Binding Clip Bag Tutorial


I seriously love binding clips and use them all the time. I didn’t love the plastic box they came in. The box opened awkwardly, and I was constantly spilling the clips all over the floor.  I finally had it one day and decided to come up with a better container option.

This little container is way cuter, and the medium thick interfacing allows it to stand nice and stiff.  The round shape helps it roll with the wild, hands flying, circus that sewing can sometimes be – without any spilling! Kind of like an adorable weeble-wobble (remember those?)


I’m sharing a very basic tutorial today, meaning you’re  going to have to draw your pattern pieces, and use your creativity!

1. Make your pattern shapes. 


You’ll need a hexagon with sides measuring      1 3/8 “.  And your side piece measuring 4 3/4″ tall, and ends measuring 1 7/8″ wide. To accomplish this side shape- cut a piece of scrap paper 5″ x 4 3/4″ – fold in half, open and draw    1 7/8″ lines in the center on the 4 3/4” ends  then draw a curved line meeting at your lines. Fold in half and cut out your shape.



2. Cut your fabrics. 


You’ll need 6 outer fabric pieces, 6 lining fabric pieces, and 6 fusible interfacing (medium thickness) pieces.   1 each of outer, lining, and interfacing of the hexagon shape.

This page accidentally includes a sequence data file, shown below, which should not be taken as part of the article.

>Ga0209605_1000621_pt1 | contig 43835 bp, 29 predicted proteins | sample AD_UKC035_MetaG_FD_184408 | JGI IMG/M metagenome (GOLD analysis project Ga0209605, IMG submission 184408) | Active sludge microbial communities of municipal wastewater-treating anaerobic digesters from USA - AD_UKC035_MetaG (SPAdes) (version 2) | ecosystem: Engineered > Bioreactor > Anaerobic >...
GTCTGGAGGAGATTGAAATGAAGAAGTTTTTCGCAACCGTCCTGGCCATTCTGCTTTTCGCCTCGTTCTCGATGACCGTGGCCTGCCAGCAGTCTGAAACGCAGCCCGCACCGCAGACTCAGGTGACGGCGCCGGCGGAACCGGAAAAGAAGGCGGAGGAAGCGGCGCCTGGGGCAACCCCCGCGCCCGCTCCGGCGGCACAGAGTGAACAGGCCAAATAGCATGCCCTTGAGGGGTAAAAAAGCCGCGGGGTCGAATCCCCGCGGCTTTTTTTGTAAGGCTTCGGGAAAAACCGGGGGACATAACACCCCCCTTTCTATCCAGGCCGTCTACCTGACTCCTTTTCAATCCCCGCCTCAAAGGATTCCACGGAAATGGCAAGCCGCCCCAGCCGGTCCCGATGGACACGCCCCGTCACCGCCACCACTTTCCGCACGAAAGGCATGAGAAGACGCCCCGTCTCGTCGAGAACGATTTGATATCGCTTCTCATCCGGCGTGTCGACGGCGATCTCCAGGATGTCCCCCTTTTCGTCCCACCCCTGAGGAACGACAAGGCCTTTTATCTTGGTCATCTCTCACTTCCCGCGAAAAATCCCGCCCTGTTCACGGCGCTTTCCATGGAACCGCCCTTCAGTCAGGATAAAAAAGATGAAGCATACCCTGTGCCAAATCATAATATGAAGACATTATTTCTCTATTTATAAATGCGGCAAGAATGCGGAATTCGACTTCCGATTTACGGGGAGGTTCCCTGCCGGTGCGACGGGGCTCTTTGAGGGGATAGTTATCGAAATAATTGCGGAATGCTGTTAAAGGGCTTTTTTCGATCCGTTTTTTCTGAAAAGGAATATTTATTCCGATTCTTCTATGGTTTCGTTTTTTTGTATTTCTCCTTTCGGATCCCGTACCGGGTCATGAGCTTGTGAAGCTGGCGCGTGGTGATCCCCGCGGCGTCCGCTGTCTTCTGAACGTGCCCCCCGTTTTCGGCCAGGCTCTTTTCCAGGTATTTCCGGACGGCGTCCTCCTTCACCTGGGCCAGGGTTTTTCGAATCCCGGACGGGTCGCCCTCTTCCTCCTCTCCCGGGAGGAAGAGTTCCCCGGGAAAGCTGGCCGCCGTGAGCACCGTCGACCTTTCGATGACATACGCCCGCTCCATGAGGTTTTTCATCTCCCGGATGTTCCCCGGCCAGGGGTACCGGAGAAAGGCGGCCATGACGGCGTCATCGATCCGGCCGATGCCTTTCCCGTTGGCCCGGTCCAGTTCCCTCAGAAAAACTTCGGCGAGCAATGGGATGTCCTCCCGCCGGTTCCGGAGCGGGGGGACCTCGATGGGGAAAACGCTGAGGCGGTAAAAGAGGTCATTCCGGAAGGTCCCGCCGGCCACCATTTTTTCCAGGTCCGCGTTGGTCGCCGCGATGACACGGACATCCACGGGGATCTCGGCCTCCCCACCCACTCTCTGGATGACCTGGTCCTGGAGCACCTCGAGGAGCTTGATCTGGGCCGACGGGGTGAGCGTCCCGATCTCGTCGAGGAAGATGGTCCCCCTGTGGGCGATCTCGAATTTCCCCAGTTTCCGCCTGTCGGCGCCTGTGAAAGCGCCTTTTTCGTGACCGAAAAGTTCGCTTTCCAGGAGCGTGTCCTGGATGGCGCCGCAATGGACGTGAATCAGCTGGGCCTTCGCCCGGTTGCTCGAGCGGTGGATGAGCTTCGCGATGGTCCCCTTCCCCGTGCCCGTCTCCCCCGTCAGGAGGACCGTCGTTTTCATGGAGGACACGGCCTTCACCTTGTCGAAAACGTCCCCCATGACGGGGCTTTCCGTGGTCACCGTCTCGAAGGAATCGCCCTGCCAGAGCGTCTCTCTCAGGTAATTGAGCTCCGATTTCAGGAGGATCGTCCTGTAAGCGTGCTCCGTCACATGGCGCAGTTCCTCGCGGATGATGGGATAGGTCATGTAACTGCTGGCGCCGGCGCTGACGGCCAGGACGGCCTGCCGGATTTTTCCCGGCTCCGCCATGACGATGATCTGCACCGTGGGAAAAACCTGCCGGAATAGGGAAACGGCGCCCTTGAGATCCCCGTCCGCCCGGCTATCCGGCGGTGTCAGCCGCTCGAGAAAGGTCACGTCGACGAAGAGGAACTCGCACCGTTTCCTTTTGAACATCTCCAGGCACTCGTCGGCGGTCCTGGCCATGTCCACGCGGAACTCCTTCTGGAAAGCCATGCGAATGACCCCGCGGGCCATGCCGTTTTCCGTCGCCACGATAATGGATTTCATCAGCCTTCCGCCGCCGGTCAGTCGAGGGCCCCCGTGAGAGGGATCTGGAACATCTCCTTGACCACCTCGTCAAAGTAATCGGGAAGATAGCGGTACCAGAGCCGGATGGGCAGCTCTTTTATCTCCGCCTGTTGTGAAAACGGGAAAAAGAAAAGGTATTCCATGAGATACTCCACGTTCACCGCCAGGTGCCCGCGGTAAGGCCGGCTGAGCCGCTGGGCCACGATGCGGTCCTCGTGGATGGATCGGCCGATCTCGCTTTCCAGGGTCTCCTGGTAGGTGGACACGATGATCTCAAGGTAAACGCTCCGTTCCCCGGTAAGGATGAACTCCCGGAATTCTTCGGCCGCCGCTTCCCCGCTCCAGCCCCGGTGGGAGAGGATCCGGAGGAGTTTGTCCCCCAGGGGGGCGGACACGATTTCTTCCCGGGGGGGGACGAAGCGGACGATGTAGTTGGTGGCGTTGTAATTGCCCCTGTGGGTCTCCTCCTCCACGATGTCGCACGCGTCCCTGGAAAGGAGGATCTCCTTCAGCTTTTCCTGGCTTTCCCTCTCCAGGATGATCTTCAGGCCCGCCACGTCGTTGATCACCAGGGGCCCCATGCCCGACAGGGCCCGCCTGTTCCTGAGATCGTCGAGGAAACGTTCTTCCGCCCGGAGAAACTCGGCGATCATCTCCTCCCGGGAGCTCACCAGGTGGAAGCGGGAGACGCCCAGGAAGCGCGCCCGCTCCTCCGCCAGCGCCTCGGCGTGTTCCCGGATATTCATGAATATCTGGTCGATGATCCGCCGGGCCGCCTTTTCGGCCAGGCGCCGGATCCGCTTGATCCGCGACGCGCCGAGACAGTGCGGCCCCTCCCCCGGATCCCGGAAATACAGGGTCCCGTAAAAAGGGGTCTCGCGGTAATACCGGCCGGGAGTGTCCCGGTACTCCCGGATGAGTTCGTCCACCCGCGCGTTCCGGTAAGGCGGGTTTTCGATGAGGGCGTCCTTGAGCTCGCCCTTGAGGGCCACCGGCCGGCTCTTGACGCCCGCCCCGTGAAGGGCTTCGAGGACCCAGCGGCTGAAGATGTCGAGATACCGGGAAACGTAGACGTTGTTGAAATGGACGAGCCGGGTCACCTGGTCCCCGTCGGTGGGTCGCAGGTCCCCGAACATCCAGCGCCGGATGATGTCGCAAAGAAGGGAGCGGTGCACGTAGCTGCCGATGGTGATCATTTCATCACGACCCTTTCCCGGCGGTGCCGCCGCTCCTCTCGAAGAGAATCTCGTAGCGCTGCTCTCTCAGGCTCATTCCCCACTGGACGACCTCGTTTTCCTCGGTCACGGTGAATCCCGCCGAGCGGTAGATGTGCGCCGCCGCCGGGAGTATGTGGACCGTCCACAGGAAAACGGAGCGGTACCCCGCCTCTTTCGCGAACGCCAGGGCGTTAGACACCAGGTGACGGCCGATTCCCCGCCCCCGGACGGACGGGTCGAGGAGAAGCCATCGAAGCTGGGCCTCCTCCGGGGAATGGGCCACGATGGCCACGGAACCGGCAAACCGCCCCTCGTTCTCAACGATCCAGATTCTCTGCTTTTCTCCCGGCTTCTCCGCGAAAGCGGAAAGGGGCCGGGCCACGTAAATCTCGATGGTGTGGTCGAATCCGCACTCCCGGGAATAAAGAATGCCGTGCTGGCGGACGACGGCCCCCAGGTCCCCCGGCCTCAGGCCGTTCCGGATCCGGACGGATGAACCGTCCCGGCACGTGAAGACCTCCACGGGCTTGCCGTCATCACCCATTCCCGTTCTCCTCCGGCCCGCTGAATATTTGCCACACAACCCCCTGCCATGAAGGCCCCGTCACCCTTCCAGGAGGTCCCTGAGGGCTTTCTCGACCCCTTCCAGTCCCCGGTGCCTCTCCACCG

3. Iron your fusible interfacing to the outer fabric pieces. 


4. Sewing pieces together. 

We need to leave the ends of the side panels unsewn 1/4″ on one end to give us a seam allowance to sew in the hexagon piece to make a bottom. If using directional fabric make sure to leave the bottom open 1/4″.

Mark the 1/4″ seam allowances 1/4″ from the bottom with an erasable marker (I used frixon heat erasable marker.) Then begin to sew panels together, stopping and back stitching at your marks.


Continue sewing panels until they are all joined, and you have a ball shape.


Repeat with the lining pieces.

5. Adding the hexagon bottom. 

There are two ways to go about attaching your hexagon to the bottom.  1. If you’re an awesome seamstress you can pin and sew with your machine using 1/4″ seam.  I tried this and it was hard for me!   2. This method worked best for me – draw your quarter inch seam lines all around your hexagon, pin in place, and hand sew on the line.



6. Finishing

Place the lining inside the outer bag, wrong sides together. Hand baste around the top, using a 1/8″ seam, stop when you have basted three panels, but don’t cut the thread.


You are going to draw a half moon shape using an erasable marker. I just eyed this until I liked how it looked.  Then cut away the fabric on the line, and continue basting the rest of the way around.



Add your binding, and any embellishments you like, fill with cute things, and enjoy!



Embroidery Floss Folder Tutorial

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Hi friends! I know it’s been a bit since last we spoke, and I really need to catch up with you all. I hope your summer is going well!